That is not the proper qustion to ask IMO. The proper question is:

If oil reserves are increasing and there is a relatively weak growth in world oil demand, what is the real cause of the doubling of oil price in the last year?

Possible answer: although initial conditions present very small perturbation of demand and supply, there is a possibility that the current worldwide energy dynamics are chaotic. If the system is chaotic, the fast rise of price can be justified even in face of small changes in initial conditions.

So, IMO, the fundamental question is whether current energy trading conditions are chaotic and what should be done to linearize the system in the short term in terms of policy.

Beware, if the system is chaotic, increase of supply will not drive prices down. Something else muct be done.

 
At 6/11/2008 5:22 PM, Anonymous diz said...

Reserves not equal production.

You put a numbnutz like Hugo Chavez on top of a pile of reserves, you get less produciton than if you put Exxon or BP on it.

Private oil company R/P (reserve to production ratios) tend to cluster around 10 years. Private oil comapnies are sensitive to the time value of money and don't like to leave their reserves in the ground.

Demand is about 30 billion barrels per year now. That 1,200 billion barrel number suggests a world R/P of 40 years.

 
At 6/11/2008 6:29 PM, Blogger Biebs said...

Production went down 0.2% from 2006 and demand went up 1.1% from 2006. Supply down + demand up = prices up. Is a doubling in prices justified? Perhaps not but an increase is to expected.

 
At 6/11/2008 6:52 PM, Blogger Jeb Bleckley said...

Since both the demand and supply of oil are increadibly inelastic, and at this point all the slack has been wrung out of the system, it makes sense that we are seeing large price increases due to very small demand increases. While investors who believe we have hit peak oil and speculators who seem to believe that all trends will go on forever without end are probably contributing to the high prices, we would probably still be well over $100 per barrel based solely on the inelastic and increasing demand pushing on the equally inelastic supplies.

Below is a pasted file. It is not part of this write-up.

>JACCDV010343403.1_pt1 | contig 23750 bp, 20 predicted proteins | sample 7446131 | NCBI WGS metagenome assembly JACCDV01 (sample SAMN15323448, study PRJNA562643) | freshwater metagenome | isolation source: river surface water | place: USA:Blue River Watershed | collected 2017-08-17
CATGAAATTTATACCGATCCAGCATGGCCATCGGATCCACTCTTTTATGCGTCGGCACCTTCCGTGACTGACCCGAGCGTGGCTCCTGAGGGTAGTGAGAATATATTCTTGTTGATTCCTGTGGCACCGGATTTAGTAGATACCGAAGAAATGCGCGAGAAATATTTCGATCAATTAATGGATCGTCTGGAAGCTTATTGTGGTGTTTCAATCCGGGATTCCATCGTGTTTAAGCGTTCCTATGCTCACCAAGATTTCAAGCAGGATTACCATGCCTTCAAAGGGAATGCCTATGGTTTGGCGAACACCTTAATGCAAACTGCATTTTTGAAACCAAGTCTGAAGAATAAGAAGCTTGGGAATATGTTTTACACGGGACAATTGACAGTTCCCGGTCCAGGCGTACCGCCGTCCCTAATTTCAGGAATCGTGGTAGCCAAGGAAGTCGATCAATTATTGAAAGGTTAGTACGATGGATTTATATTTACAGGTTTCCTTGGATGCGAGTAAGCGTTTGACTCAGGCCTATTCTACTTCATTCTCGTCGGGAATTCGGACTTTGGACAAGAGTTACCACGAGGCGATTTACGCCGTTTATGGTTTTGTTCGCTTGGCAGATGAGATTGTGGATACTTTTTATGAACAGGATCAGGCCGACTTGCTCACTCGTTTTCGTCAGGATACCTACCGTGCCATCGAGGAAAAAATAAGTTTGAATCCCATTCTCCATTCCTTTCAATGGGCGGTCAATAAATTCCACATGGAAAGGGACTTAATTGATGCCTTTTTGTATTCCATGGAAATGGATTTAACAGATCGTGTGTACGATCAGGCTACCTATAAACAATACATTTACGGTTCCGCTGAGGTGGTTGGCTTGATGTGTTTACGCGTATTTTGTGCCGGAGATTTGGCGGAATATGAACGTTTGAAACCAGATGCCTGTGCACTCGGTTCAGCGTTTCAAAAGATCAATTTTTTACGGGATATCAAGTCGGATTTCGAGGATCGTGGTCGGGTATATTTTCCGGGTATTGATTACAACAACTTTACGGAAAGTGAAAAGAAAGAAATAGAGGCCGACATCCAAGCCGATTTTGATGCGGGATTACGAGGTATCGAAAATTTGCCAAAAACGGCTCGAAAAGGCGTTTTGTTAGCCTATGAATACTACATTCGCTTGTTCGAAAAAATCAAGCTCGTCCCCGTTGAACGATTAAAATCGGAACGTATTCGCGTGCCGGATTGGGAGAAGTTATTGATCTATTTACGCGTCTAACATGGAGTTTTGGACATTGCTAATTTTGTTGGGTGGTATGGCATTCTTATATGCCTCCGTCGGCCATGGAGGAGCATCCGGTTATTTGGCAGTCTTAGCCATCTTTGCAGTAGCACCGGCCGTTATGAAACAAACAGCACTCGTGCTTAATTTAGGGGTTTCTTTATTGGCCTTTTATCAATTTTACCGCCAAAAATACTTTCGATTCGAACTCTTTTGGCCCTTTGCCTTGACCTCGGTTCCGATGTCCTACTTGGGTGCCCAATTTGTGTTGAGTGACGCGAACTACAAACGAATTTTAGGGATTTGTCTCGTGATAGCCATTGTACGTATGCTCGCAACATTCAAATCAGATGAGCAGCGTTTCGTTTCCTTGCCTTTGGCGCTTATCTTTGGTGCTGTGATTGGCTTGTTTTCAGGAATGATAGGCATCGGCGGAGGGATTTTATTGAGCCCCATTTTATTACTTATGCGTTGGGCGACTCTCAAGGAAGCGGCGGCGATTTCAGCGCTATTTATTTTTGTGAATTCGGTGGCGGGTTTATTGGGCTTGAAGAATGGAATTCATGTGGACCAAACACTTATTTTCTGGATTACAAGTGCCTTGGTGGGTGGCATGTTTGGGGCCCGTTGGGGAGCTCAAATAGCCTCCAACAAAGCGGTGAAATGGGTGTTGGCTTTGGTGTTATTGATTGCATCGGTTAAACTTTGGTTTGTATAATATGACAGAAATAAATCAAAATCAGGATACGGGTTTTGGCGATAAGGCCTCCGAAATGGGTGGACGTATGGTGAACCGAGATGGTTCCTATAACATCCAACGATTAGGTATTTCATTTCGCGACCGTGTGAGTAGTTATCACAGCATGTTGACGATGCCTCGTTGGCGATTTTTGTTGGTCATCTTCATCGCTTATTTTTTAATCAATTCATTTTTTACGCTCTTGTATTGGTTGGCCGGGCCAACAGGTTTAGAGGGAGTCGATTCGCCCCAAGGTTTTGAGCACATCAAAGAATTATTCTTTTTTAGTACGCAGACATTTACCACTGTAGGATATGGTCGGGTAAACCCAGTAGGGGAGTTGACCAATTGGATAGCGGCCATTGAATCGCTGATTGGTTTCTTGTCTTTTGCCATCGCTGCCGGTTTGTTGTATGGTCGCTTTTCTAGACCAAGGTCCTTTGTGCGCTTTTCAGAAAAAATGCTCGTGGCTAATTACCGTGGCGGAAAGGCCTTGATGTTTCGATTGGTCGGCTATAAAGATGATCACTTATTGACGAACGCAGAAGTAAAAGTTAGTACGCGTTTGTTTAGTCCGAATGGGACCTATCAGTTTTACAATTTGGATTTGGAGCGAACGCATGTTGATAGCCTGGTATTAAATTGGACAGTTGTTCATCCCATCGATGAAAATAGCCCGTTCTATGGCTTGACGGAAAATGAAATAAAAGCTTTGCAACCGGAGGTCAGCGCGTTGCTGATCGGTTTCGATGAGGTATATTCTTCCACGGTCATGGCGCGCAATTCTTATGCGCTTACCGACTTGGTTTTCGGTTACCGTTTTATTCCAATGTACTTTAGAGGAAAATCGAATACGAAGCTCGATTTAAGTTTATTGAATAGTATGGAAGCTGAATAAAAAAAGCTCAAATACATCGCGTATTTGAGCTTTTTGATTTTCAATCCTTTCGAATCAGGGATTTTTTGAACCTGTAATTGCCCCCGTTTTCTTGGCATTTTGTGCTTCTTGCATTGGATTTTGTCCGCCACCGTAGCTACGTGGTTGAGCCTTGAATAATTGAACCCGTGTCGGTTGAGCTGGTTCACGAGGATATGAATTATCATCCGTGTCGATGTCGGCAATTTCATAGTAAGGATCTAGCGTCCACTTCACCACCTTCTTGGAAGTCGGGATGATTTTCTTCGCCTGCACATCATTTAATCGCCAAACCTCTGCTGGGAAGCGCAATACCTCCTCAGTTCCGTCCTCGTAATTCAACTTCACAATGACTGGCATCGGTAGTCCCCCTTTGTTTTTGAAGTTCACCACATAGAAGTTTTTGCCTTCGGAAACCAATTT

This does imply that once a serious supply response occurs (the important metric here is extraction and refining, not discovery) we will see prices fall fairly quickly (though not as fast as they rose, because the demand is still higher, and because of general stickyness).

While I am here, permit me to push my blog

 
At 6/11/2008 7:17 PM, Anonymous Anonymous said...

"supply of oil are increadibly inelastic, and at this point all the slack has been wrung out of the system"

The supply is very elastic, if you privatize the major oil companies (Saudia Aramco, PDVSA, etc.) They are the ones with potential production slack, due to a combination of inherent state-run industry inefficiency in addition to their governments short-run profit desire.